By Liam Selfors
While cancers, among many complex multigenic diseases, are often mechanized by precise genetic and environmental underpinnings, they have been traditionally categorized and treated by their location (ie. ‘skin’ cancer or ‘breast’ cancer). Some companies would like you to believe that every drug works for every patient, this is unfortunately not the case. Recent pursuits in precision medicine seek to disband this myth with a data-driven infrastructure that allows clinicians to treat patients with complicated diseases on an individual basis.
Variability in the efficacy, toxicity, side effects, therapeutic window, and interactions between patients who are prescribed the same drug create a need to nix the ‘one-size-fits-all’ treatment approach to make way for modern methods that are ultimately safer and more efficient.
Precision medicine is a relatively new field that combats these diseases with systems of treatment and prevention that are centralized instead on the individualized data of each patient’s unique genetic and environmental variability.
To better understand the role Wisconsin plays in this emerging field, Wisconsin’s leading precision medicine researchers and experts led a panel discussion around what’s next for precision medicine research and how it will impact Wisconsin’s biohealth industry. Amongst each panelist’s presentation four main topics emerged, ultimately focused on building a clinical infrastructure that can quickly and efficiently assess the features of each patient’s unique situation that will influence treatment on an individual basis for complex, multigenic diseases:
- Increasing the scope of information considered in diagnoses – Patient diagnoses can change widely based on links between data sets from several areas of study. Differences in the DNA in a patient’s genome, the ways their genome is regulated, transcribed and expressed, the bacteria that live on or inside a patient, and the things a patient has been exposed to throughout their life can all have important applications in developing a directed treatment.
- Conducting clinical trials with an epigenetic infrastructure in mind – With multiple disease types and subtypes, it’s essential to accurately determine whether a targeted therapy against a specific genomic abnormality works. Clinical trials are essential to enable researchers to determine a medication’s efficacy and the mechanisms that underlie medication failure.
- Continuously updating digitized treatment models with smart data integration and knowledge management systems – In order to create some sort of stratification in clinical trials, big data is necessary to not only obtain the necessary data but to maintain models that can be used for future diagnosis. By utilizing machine learning techniques that continuously add to and update existing models, a fully digital semantic integration of heterogeneous data can be developed that gives clinicians the power utilize mathematically calculated insights to assess all aspects of complexity in a patient’s life.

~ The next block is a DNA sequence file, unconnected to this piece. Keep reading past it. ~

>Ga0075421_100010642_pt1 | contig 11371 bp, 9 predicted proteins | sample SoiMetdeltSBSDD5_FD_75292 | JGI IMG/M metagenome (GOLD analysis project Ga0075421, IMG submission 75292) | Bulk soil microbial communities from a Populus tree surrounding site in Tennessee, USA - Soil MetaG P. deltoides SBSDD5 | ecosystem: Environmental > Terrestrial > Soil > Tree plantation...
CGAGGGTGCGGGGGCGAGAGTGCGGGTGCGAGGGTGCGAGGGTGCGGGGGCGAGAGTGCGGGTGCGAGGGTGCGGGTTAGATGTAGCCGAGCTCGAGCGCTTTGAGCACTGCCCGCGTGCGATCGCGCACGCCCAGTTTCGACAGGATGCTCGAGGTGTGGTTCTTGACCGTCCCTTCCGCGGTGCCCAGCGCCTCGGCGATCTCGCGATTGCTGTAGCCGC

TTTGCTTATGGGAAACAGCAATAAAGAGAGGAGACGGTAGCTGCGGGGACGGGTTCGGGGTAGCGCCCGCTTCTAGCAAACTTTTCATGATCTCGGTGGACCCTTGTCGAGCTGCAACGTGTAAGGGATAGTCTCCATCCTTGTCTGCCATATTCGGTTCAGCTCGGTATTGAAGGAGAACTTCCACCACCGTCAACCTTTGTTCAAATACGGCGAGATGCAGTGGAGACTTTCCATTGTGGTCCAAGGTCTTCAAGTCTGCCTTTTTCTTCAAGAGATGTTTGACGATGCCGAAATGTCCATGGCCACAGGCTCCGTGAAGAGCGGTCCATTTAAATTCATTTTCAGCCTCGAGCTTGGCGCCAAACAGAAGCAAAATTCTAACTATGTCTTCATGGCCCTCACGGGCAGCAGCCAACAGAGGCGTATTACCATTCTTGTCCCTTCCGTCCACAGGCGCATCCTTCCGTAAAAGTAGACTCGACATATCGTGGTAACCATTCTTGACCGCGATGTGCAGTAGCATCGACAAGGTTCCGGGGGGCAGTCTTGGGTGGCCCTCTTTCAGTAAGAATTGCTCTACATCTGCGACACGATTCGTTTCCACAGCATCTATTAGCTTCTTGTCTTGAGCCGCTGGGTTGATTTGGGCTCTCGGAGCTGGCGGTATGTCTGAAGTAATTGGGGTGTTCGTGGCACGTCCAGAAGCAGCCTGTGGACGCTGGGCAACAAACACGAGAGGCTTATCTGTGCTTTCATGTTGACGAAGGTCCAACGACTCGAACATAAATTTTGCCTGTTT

- Implementing pharmacogenetic preemptive testing to remain one step ahead of disease – Nearly one-in-five prescriptions are written based on guesswork rather than attainable insights on actionable pharmacogenes. With wide applications in fields like oncology, psychology, neurology, epigenetics, cardiovascular disease, infectious disease, and many others, it’s more necessary than ever to evaluate individual risk before symptoms arise. Preemptive pharmacogenetic genotyping can broadly base-test all genes at the time when the risk for disease is identified to decrease the turnaround time for gene spectrum analysis to basically zero.
While the development and implementation of these overly-informed systems appear expensive, pharmacoeconomic analyses suggest huge benefits to cost-efficiency and quality of care down the line. Prescriptions will be several times more effective, researchers will a greater understanding through more complete data, and disease survival rates will ultimately rise.
Wisconsin is leading much of this effort to revolutionize precision treatment integration. In addition to UW’s role in developing a breakthrough pediatric leukemia treatment marking the first FDA approval of a CAR-T cell therapy, a $5.4 million grant was recently awarded to the UW School of Medicine, Marshfield Clinic Research Institute, and Medical College of Wisconsin for precision medicine research.